so. So before someone hits the gong, and yeah, again, for those of you who
seem to be just let those go. I think we should we should just just keep talking
to my favorite show is actually family feud and family feud that on for a long time, too. But well on that Steve Harvey's first name is Broderick by the way, just in case you all didn't know that. Yeah, his his mom, I
think that would have gone. I think that just doesn't roll like Steve Harvey,
I guess not on the TV. Oh, well, I beg to differ. But anyway. But I wanted to leave you all with with a couple key messages that hopefully you've got out of our brief fireside chat. And if you even if you haven't, I want to leave you with these messages. First. Again, we've talked about this broadband kept us connected during the pandemic. And this was the result of massive private sector investment that was also focused on In the future, so when the pandemic hit, it wasn't like, oh, how are we going to handle this? Second, the digital divide certainly remains. I remember talking about the digital divide when I worked in the Clinton administration, back then it was about conductivity largely, again. Now, I would say, an awful lot of it is about adoption. We're making progress on both, but we have a long way to go. Next, with all this infrastructure money that's being spent, it needs to be spent smartly. We don't need to see duplicative efforts that result in money being being wasted. You know, for many another message for many low income families, certainly struggling to make ends meet. Challenging to think about signing up to the Internet. But broadband service is affordable for so many millions of those families now, as a result of the Affordable connectivity act, broadband, why does it matter? You know, jobs, jobs of the future educational opportunities, telehealth all those things, then finally, let me say this about cost. So while our companies, Comcast, certainly among them, has invested so much, in our networks, the costs of broadband has stayed relatively low, and certainly relative to inflation. It has stayed, stayed well below inflation. In many other industries. And by a non adjusted inflation, we've actually seen decline in prices, though, that's information that really matters. Because if we get stuck in a debate, that is sort of the political debate around things like affordability without understanding that adoption is one of our biggest challenges, we lose sight of the difference that we can make. So those are the points I wanted to end with besides saying that it's great to be here with you man and, and to appreciate the the work that we're doing together by bringing these issues to the forefront. But we also worked on My Brother's Keeper together. And this mayor is mayor of Philadelphia. And I see Kip Wayne Scott, who was on our White House staff, it's great to see you get and he knows how much effort we put into My Brother's Keeper working with mayor's like you, and a difference that it can that it made and continues to make. So brother, it's great to spend this time with you.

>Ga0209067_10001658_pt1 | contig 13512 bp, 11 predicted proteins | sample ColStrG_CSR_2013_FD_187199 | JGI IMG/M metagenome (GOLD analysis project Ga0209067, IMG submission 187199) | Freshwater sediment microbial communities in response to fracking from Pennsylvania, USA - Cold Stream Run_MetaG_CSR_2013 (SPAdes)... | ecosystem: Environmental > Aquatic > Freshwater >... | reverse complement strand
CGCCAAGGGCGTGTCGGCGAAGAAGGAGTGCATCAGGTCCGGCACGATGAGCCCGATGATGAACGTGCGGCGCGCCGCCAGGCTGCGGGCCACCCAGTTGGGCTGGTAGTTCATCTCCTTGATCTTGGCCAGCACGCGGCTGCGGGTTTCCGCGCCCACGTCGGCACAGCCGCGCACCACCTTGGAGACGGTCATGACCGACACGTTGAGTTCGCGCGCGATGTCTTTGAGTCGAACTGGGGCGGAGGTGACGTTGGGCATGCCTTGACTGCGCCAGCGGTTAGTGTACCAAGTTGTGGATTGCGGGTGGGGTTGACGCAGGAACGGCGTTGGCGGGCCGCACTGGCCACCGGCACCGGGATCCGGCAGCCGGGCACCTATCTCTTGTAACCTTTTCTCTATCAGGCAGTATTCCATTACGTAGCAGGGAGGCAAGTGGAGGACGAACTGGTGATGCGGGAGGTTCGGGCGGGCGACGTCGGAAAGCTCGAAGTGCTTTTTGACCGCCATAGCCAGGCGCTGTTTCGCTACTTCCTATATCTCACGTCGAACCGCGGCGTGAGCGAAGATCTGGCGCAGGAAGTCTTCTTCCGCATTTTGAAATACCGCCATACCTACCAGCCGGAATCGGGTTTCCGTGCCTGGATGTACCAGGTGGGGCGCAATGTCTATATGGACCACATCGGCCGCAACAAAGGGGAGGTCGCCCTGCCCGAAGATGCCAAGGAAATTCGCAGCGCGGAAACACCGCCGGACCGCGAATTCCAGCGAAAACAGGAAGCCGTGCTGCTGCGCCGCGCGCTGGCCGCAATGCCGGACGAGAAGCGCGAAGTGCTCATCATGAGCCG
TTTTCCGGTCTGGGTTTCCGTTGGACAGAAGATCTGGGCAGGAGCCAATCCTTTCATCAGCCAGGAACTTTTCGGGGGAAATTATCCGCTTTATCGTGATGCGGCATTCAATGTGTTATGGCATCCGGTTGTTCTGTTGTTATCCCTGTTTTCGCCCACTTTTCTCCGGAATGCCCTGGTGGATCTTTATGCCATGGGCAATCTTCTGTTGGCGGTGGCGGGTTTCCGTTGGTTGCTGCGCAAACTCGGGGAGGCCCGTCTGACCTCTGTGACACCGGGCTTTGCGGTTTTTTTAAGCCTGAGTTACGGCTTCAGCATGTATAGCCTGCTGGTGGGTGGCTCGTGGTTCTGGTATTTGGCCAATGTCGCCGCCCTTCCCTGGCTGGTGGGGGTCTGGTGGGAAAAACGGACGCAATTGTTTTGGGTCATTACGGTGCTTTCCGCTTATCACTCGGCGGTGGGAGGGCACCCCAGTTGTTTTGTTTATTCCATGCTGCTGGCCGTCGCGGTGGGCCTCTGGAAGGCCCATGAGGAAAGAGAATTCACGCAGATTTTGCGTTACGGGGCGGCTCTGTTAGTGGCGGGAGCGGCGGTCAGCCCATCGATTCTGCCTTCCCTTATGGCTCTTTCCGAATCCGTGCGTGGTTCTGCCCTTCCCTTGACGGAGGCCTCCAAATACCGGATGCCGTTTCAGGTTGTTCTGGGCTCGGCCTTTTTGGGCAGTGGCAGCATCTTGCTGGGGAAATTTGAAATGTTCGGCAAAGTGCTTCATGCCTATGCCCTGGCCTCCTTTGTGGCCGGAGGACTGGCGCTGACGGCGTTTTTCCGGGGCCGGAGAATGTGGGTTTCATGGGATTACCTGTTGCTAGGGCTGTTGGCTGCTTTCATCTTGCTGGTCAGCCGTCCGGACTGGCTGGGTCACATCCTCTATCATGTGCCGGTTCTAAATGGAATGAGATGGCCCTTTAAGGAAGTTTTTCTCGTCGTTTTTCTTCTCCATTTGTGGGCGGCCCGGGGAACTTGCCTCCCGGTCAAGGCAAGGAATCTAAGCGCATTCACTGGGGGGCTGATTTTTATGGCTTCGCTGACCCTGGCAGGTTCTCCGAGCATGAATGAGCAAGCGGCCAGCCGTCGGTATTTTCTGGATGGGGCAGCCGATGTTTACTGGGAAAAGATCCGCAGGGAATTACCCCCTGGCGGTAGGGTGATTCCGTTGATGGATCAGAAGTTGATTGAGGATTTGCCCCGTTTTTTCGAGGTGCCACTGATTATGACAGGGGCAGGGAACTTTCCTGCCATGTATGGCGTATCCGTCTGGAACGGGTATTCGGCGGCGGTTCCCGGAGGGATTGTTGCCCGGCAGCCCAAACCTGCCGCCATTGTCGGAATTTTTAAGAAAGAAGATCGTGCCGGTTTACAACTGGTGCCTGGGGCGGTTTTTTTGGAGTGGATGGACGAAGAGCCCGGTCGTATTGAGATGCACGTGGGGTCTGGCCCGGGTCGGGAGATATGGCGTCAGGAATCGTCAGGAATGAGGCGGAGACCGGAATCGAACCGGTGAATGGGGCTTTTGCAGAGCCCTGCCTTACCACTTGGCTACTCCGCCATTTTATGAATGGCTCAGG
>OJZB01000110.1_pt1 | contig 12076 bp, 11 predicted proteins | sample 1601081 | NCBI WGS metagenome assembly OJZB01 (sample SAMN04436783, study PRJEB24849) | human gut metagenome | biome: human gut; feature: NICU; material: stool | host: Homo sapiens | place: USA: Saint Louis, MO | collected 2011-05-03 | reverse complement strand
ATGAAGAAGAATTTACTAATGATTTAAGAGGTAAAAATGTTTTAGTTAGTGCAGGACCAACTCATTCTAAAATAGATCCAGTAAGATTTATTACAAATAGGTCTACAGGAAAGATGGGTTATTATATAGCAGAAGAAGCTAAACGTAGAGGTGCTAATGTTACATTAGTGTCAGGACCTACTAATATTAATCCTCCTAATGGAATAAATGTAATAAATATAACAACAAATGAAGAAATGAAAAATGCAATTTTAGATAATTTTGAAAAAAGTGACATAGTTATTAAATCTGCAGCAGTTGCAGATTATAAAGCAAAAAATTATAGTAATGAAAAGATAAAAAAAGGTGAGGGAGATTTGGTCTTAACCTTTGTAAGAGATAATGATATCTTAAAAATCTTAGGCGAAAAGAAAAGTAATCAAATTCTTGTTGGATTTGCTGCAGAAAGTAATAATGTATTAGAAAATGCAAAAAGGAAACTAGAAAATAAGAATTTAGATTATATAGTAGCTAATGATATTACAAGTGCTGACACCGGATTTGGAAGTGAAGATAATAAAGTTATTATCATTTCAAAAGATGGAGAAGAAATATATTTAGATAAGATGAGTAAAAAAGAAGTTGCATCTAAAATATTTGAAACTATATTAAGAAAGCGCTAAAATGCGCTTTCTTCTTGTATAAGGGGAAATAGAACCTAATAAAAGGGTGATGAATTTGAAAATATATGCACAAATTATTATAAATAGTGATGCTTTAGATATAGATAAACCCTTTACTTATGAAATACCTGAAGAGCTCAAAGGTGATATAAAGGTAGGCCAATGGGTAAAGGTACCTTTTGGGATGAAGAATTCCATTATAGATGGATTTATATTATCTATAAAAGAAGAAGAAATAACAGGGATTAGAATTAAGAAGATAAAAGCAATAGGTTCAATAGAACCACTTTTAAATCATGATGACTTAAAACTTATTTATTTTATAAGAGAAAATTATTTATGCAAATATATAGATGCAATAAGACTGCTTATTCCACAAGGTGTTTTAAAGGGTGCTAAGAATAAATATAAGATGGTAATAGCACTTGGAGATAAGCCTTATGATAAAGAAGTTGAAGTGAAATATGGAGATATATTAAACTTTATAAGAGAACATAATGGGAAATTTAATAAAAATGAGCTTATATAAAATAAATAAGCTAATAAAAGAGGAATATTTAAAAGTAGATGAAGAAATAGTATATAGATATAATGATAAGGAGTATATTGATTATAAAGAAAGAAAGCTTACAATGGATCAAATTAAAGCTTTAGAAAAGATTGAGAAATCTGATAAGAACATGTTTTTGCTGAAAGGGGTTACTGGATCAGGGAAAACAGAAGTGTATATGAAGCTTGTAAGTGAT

Absolutely. So I have a earpiece in and they said that the next group was different their time. And that we could just just stay and talk some more.
So where's your earpiece connected to?
Oh, um, oh, it's it's, I got it from Internet Essentials. fully wired.
And you are on? Set. I'm not sure that that message came from. We know there are others.
Somebody says, This is what I get to do now. You know, you know that. You know, being mayor was great. But you know, what's even better job but former.
Well, you know, you are a great mayor. Well, great mayor, and you continue to be a great leader. So I'm trying it's an honor. I guess I said, Yeah, cuz my earpiece is saying we have to go now okay,
you know, get many speaking opportunity. So you know, I gotta get